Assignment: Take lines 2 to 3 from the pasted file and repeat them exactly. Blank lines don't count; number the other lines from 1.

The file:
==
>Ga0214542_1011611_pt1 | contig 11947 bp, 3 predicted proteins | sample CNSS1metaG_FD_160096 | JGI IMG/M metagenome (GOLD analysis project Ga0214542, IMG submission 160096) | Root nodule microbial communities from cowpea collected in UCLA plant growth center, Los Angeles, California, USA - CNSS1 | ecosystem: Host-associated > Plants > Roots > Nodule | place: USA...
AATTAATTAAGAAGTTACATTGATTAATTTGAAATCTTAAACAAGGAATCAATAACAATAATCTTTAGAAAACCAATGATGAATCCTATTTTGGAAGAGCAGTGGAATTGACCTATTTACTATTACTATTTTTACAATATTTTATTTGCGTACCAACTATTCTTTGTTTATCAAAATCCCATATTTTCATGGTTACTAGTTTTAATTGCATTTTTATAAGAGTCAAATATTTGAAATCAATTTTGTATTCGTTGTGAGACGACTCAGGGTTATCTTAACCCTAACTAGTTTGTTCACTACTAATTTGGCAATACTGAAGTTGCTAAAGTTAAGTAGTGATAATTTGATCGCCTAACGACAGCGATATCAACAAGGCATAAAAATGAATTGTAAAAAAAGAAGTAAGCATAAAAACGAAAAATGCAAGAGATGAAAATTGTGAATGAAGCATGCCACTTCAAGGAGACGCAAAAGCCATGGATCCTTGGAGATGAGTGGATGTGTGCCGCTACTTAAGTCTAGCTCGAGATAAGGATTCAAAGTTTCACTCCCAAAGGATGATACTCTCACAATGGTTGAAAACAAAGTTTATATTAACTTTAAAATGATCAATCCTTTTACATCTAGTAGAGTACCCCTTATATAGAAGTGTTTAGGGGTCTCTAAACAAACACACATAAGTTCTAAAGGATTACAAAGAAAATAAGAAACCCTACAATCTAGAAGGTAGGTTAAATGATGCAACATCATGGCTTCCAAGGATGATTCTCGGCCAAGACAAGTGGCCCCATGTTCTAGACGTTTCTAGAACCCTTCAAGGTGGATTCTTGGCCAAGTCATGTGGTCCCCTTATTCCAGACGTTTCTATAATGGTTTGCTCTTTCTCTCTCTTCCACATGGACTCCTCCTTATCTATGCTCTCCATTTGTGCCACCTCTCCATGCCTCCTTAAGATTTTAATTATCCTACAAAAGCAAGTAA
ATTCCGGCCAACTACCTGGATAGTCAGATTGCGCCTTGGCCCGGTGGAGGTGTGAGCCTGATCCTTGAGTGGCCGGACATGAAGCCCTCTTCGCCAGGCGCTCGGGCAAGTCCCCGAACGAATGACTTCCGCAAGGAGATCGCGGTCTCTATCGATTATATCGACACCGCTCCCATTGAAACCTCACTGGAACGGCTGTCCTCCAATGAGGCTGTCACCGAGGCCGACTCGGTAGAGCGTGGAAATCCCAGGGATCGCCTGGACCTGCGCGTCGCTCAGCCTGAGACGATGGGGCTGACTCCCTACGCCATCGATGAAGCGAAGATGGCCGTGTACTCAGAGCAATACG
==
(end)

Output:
AATTAATTAAGAAGTTACATTGATTAATTTGAAATCTTAAACAAGGAATCAATAACAATAATCTTTAGAAAACCAATGATGAATCCTATTTTGGAAGAGCAGTGGAATTGACCTATTTACTATTACTATTTTTACAATATTTTATTTGCGTACCAACTATTCTTTGTTTATCAAAATCCCATATTTTCATGGTTACTAGTTTTAATTGCATTTTTATAAGAGTCAAATATTTGAAATCAATTTTGTATTCGTTGTGAGACGACTCAGGGTTATCTTAACCCTAACTAGTTTGTTCACTACTAATTTGGCAATACTGAAGTTGCTAAAGTTAAGTAGTGATAATTTGATCGCCTAACGACAGCGATATCAACAAGGCATAAAAATGAATTGTAAAAAAAGAAGTAAGCATAAAAACGAAAAATGCAAGAGATGAAAATTGTGAATGAAGCATGCCACTTCAAGGAGACGCAAAAGCCATGGATCCTTGGAGATGAGTGGATGTGTGCCGCTACTTAAGTCTAGCTCGAGATAAGGATTCAAAGTTTCACTCCCAAAGGATGATACTCTCACAATGGTTGAAAACAAAGTTTATATTAACTTTAAAATGATCAATCCTTTTACATCTAGTAGAGTACCCCTTATATAGAAGTGTTTAGGGGTCTCTAAACAAACACACATAAGTTCTAAAGGATTACAAAGAAAATAAGAAACCCTACAATCTAGAAGGTAGGTTAAATGATGCAACATCATGGCTTCCAAGGATGATTCTCGGCCAAGACAAGTGGCCCCATGTTCTAGACGTTTCTAGAACCCTTCAAGGTGGATTCTTGGCCAAGTCATGTGGTCCCCTTATTCCAGACGTTTCTATAATGGTTTGCTCTTTCTCTCTCTTCCACATGGACTCCTCCTTATCTATGCTCTCCATTTGTGCCACCTCTCCATGCCTCCTTAAGATTTTAATTATCCTACAAAAGCAAGTAA
ATTCCGGCCAACTACCTGGATAGTCAGATTGCGCCTTGGCCCGGTGGAGGTGTGAGCCTGATCCTTGAGTGGCCGGACATGAAGCCCTCTTCGCCAGGCGCTCGGGCAAGTCCCCGAACGAATGACTTCCGCAAGGAGATCGCGGTCTCTATCGATTATATCGACACCGCTCCCATTGAAACCTCACTGGAACGGCTGTCCTCCAATGAGGCTGTCACCGAGGCCGACTCGGTAGAGCGTGGAAATCCCAGGGATCGCCTGGACCTGCGCGTCGCTCAGCCTGAGACGATGGGGCTGACTCCCTACGCCATCGATGAAGCGAAGATGGCCGTGTACTCAGAGCAATACG